John Aldridge was a nine year-old boy who lived with his mother and two siblings in the parish of Wandsworth, south of the River Thames. In 1844 large parts of Wandsworth were agricultural, far from the densely populated urban sprawl it is today.
John was brought to the Wandsworth Police Court by a police constable from V Division. The copper had found the boy asleep in a field of wheat at two in morning, drenched to the skin as it was pouring with rain. When he woke him the lad ‘could scarcely speak or move his limbs’ so cold was he.
He told the police officer that his father was dead and his mother sold ‘lucifer matches’ during the day, sending out himself and his sister and brother to beg. John had to come home with at least 1s 3d ‘every night, or he had no supper and was well beaten’. In answer to a series of questions he told the court that he could make up to 3s ‘by begging and holding horses’.
Mr Clive the sitting magistrate listened to this tale before he decided what to do with John. He said he couldn’t prosecute the mother as no law forbade her sending her son out, or beating him either. John himself he could not punish because he was too young to be sent to prison, and anyway he was only obeying his parent’s wishes, as he should.
He concluded (as much for the benefit of the newspaper reporters to write down one imagines) that John’s situation was the result of misplaced charity on the streets. If people continued to give money to beggars like him and his siblings they would continue to beg. Much better, he argued , that those in need were directed to one of a ‘hundred channels’ where money could be given in a more controlled way. This of course echoes what we are told today about not giving money to beggars and vagrants on the streets; it does more harm than good.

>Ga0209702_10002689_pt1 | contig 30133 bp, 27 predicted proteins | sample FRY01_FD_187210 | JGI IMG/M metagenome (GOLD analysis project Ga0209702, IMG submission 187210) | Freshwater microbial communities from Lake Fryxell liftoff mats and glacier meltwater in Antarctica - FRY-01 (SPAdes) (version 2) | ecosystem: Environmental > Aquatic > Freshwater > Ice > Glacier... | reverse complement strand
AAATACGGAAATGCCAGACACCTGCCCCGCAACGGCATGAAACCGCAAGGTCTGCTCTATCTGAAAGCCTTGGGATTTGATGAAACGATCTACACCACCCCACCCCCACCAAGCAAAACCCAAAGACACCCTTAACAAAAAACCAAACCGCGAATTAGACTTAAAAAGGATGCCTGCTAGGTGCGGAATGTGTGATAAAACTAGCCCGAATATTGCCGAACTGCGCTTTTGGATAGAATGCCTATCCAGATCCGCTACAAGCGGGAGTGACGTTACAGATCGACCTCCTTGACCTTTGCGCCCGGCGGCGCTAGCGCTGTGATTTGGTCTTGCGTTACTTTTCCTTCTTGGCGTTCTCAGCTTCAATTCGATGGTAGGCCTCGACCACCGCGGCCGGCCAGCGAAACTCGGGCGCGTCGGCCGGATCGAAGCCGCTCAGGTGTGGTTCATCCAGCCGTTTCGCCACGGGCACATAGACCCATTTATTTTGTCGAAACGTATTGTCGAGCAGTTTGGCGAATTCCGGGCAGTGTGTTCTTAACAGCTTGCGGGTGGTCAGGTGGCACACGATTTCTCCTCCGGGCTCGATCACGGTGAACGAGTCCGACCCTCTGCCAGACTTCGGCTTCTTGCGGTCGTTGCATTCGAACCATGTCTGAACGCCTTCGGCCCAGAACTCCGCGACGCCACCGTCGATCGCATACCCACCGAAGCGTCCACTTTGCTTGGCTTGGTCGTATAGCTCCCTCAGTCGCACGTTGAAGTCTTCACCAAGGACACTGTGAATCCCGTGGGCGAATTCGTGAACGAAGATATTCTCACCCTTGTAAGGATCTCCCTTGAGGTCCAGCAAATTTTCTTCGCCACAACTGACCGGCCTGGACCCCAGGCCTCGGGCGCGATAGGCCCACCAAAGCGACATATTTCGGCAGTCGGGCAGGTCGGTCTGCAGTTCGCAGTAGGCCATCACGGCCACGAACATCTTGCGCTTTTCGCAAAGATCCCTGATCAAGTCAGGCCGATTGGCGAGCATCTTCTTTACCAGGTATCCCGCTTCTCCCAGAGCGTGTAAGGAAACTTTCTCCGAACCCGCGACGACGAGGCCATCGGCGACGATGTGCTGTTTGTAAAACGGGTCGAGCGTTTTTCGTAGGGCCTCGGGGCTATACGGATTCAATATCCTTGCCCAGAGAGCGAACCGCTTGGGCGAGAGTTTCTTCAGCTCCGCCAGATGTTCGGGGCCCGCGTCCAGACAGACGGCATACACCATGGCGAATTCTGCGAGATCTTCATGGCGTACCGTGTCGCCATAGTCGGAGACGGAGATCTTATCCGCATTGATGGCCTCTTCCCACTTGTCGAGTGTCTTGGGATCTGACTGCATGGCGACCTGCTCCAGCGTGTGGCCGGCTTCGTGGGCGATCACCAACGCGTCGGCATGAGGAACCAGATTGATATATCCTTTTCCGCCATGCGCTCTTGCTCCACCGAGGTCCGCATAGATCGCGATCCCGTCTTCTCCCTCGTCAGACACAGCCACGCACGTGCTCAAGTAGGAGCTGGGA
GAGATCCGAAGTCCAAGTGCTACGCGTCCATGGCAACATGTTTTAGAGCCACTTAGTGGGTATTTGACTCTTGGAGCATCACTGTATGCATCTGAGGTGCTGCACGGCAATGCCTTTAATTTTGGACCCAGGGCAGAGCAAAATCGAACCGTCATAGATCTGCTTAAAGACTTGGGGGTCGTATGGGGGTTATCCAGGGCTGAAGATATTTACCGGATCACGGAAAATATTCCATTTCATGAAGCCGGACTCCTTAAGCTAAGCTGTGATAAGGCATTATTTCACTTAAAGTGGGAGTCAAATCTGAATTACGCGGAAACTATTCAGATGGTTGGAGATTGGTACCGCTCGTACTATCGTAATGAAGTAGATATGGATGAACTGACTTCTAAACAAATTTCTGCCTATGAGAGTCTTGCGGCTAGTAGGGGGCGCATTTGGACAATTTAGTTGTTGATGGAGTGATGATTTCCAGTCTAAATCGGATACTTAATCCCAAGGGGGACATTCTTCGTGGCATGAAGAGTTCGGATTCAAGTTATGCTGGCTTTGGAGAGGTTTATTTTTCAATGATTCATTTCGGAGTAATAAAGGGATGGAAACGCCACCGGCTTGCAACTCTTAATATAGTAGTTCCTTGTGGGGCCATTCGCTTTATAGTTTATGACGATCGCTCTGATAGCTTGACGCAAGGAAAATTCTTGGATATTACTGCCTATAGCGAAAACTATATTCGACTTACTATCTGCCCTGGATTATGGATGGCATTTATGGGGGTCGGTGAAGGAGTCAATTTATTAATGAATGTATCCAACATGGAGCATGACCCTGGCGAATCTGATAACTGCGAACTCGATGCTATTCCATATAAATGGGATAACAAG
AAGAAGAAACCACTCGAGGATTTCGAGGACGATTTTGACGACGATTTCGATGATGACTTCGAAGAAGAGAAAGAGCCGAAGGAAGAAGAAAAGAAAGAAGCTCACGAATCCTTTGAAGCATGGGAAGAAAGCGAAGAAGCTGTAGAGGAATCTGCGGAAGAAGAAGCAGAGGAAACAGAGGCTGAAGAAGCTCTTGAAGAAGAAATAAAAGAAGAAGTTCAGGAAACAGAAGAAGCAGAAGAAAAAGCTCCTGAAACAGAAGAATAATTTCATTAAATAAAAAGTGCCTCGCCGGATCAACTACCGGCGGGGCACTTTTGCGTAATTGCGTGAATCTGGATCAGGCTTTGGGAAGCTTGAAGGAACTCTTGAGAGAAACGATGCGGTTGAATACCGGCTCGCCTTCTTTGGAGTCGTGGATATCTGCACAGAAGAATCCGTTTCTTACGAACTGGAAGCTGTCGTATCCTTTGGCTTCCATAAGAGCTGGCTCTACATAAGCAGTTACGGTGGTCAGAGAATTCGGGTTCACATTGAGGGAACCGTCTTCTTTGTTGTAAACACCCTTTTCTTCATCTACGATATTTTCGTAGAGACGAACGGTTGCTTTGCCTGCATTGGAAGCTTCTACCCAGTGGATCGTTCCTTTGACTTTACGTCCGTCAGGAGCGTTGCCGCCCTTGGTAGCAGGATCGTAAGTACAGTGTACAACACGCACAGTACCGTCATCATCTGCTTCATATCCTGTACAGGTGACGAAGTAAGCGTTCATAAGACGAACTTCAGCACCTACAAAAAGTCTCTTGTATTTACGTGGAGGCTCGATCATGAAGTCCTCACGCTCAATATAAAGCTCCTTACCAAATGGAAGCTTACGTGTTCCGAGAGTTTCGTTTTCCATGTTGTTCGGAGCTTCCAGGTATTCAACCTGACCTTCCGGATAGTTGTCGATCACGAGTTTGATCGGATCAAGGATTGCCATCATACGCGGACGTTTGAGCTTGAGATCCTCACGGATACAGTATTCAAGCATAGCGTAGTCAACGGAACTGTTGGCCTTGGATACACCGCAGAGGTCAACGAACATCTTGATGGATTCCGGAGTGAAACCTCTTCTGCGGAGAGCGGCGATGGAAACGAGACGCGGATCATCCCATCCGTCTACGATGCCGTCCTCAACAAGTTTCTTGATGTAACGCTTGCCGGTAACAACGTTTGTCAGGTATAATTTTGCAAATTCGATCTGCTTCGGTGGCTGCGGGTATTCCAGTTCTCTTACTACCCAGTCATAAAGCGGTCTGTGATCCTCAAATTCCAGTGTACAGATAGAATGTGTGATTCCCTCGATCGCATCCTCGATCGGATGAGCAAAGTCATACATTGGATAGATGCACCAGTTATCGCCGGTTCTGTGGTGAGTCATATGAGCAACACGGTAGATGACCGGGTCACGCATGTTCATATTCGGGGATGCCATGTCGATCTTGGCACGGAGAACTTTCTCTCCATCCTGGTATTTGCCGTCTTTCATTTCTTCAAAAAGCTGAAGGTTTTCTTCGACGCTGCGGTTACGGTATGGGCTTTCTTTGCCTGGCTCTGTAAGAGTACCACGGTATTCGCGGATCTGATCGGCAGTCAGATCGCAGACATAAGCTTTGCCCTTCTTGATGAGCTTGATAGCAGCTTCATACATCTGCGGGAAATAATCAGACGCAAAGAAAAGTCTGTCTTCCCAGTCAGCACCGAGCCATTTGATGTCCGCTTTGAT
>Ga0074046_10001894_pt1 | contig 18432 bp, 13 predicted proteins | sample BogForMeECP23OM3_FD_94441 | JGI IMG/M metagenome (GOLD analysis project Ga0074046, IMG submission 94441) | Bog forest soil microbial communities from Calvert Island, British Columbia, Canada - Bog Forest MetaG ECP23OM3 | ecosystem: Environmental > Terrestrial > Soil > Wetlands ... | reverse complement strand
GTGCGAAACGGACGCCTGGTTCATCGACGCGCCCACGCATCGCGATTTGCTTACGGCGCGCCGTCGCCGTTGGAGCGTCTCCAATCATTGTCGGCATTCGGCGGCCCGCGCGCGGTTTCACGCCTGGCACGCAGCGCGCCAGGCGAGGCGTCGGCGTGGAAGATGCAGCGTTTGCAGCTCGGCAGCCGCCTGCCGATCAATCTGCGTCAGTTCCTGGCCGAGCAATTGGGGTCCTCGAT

As for John Aldridge there was really only one thing the magistrate could do for him. Like Oliver Twist (published in a series just a few years before – in 1837-9) he sent him to the Union Workhouse. Whether his mother was informed, or did anything about it, we will never know.
[from The Morning Chronicle, Thursday, August 1, 1844]